How To Use The Pop-Screen In Literary Studies

Main Article Content

Alexandra Reuber

Keywords

Psychoanalytic theory, Sigmund Freud, dream analysis, the uncanny, ego, Id, super-ego, double figure, development of critical and media literacy, Stephen King, multimodal communication

Abstract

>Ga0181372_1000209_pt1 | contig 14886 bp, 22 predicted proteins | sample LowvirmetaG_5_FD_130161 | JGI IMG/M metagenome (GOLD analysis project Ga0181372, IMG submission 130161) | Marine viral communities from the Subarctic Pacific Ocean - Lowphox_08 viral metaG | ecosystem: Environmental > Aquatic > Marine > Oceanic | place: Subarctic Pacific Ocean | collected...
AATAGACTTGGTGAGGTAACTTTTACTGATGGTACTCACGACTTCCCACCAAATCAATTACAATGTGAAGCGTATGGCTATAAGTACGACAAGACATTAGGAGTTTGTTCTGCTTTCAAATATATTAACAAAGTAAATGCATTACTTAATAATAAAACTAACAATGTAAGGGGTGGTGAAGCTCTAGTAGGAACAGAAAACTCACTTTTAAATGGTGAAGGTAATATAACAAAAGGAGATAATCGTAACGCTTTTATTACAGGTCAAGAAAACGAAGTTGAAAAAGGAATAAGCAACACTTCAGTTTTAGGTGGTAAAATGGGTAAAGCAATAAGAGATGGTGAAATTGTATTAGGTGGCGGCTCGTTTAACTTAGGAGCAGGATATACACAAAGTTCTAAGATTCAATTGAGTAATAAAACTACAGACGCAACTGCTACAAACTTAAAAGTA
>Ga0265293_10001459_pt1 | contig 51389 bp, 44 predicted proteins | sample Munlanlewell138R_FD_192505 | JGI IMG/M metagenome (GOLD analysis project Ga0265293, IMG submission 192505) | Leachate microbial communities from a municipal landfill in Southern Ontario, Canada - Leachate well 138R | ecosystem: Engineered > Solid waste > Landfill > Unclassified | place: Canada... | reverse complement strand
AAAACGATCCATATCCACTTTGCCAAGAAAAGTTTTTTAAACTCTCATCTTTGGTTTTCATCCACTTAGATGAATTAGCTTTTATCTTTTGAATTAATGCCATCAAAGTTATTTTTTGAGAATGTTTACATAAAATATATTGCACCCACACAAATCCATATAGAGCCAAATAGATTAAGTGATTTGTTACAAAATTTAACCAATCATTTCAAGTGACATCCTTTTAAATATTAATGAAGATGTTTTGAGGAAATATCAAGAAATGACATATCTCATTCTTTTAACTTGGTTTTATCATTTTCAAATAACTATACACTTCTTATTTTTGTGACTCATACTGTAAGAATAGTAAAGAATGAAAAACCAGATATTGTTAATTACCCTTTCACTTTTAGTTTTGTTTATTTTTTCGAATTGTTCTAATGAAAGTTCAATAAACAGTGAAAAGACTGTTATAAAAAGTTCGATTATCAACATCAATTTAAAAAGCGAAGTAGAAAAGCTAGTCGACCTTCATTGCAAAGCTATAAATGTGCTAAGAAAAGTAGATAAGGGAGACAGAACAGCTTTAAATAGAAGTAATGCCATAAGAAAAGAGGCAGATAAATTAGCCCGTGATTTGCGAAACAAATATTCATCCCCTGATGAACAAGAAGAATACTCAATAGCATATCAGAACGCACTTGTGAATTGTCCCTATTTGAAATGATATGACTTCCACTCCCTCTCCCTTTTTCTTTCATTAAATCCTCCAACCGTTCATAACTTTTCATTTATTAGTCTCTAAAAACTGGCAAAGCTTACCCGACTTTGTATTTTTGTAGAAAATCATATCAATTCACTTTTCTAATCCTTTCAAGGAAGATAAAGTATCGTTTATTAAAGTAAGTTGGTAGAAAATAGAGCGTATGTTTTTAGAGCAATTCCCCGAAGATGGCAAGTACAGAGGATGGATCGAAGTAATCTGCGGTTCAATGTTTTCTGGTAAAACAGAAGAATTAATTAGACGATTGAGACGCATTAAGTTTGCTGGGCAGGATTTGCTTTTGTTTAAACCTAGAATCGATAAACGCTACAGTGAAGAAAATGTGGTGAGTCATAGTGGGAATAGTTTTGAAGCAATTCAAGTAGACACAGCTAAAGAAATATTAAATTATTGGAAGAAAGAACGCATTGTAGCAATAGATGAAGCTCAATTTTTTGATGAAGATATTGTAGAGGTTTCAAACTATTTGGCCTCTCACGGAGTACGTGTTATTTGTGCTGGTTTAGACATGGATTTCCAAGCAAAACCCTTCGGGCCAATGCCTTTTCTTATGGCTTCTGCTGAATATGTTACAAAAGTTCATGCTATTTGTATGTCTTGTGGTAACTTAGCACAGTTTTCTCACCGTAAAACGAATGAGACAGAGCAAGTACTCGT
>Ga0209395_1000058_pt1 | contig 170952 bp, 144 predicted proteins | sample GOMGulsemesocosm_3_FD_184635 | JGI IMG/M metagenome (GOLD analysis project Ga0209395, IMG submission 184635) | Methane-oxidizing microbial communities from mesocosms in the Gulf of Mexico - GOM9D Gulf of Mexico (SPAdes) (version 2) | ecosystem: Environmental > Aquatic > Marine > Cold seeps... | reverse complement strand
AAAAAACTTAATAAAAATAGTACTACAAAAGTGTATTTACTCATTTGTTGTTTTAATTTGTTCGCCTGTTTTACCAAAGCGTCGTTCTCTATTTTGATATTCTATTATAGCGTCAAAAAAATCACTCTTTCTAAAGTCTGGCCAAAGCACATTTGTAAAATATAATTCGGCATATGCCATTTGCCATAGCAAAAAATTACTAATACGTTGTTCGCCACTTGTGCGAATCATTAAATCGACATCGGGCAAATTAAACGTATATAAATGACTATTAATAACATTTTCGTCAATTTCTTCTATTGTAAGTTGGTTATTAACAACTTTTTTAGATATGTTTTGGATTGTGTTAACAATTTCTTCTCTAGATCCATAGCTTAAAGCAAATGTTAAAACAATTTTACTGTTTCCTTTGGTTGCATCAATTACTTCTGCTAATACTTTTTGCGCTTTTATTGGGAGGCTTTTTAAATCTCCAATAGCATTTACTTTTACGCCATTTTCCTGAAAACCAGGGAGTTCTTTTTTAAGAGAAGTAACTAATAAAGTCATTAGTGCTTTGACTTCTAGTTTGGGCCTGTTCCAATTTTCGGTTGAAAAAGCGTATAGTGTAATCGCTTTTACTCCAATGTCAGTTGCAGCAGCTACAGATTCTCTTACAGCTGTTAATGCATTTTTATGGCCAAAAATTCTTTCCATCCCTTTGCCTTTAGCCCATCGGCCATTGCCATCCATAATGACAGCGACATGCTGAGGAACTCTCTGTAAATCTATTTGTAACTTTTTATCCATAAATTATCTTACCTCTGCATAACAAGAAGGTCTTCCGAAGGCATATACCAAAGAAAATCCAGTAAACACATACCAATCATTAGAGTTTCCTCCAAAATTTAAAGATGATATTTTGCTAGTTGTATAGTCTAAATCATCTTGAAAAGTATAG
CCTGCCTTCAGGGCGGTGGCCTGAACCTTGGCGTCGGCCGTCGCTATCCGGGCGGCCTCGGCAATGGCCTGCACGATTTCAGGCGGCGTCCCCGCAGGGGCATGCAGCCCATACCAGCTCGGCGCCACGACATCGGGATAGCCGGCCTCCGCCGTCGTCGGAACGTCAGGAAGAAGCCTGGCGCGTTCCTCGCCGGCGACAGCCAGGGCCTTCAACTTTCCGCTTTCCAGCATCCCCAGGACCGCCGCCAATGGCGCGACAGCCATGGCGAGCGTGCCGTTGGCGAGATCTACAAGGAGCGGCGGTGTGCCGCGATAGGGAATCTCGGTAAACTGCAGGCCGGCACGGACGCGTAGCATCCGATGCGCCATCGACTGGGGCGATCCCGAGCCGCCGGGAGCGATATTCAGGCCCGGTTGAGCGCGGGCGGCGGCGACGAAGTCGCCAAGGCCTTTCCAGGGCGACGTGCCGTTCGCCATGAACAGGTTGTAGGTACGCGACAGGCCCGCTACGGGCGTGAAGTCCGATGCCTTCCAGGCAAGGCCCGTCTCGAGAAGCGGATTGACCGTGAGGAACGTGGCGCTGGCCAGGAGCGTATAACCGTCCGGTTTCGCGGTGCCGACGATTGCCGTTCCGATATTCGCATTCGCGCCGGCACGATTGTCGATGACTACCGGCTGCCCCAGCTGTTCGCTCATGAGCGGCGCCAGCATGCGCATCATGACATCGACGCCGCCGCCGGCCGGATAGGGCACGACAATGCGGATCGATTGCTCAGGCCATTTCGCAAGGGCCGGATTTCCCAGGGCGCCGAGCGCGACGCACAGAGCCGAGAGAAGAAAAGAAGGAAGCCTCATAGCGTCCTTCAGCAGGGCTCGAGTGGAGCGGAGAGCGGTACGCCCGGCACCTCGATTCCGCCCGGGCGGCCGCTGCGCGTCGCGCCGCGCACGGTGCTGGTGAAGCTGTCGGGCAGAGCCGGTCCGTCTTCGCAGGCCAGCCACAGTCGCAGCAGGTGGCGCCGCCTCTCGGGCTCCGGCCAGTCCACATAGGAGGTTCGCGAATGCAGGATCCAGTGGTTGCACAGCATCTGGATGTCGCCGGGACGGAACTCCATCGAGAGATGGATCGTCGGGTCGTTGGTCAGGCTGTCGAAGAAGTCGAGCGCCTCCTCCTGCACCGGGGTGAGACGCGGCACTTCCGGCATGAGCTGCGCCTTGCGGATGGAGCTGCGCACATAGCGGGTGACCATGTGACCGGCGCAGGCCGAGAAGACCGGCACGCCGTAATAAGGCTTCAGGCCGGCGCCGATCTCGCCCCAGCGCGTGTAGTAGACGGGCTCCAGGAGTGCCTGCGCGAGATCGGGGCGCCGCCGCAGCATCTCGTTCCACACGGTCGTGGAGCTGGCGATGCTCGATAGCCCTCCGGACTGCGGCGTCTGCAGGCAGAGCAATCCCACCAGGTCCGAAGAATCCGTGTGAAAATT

Teaching literary theory is fascinating for those who love the application of theory to a literary text, difficult for those who are of the opinion that theory destroys the actual beauty and value of the fictional source, and unfortunately often boring for those who are taught.  This article, however, provides a popular approach to the introduction to classical Freudian literary criticism by choosing David Koepp’s cinematographic adaptation of Stephen King’s novella Secret Window. David Koepp’s film Secret Window (2004) is a valuable teaching tool, as it invites the viewer to observe Mort Rainey’s—the film’s main character—psychologically unstable mind and emotional distress processed in his dream states, hallucinations, and anxiety attacks. Moreover, the film illustrates well the Freudian concept of repression, of the uncanny, of dream work, and of the interplay of the three psychological entities—ego, Id, super-ego. This differentiated introduction to important Freudian concepts and his understanding of dream-analysis is student centered, motivating, interactive, and helps students to develop their critical and media literacy. 

 

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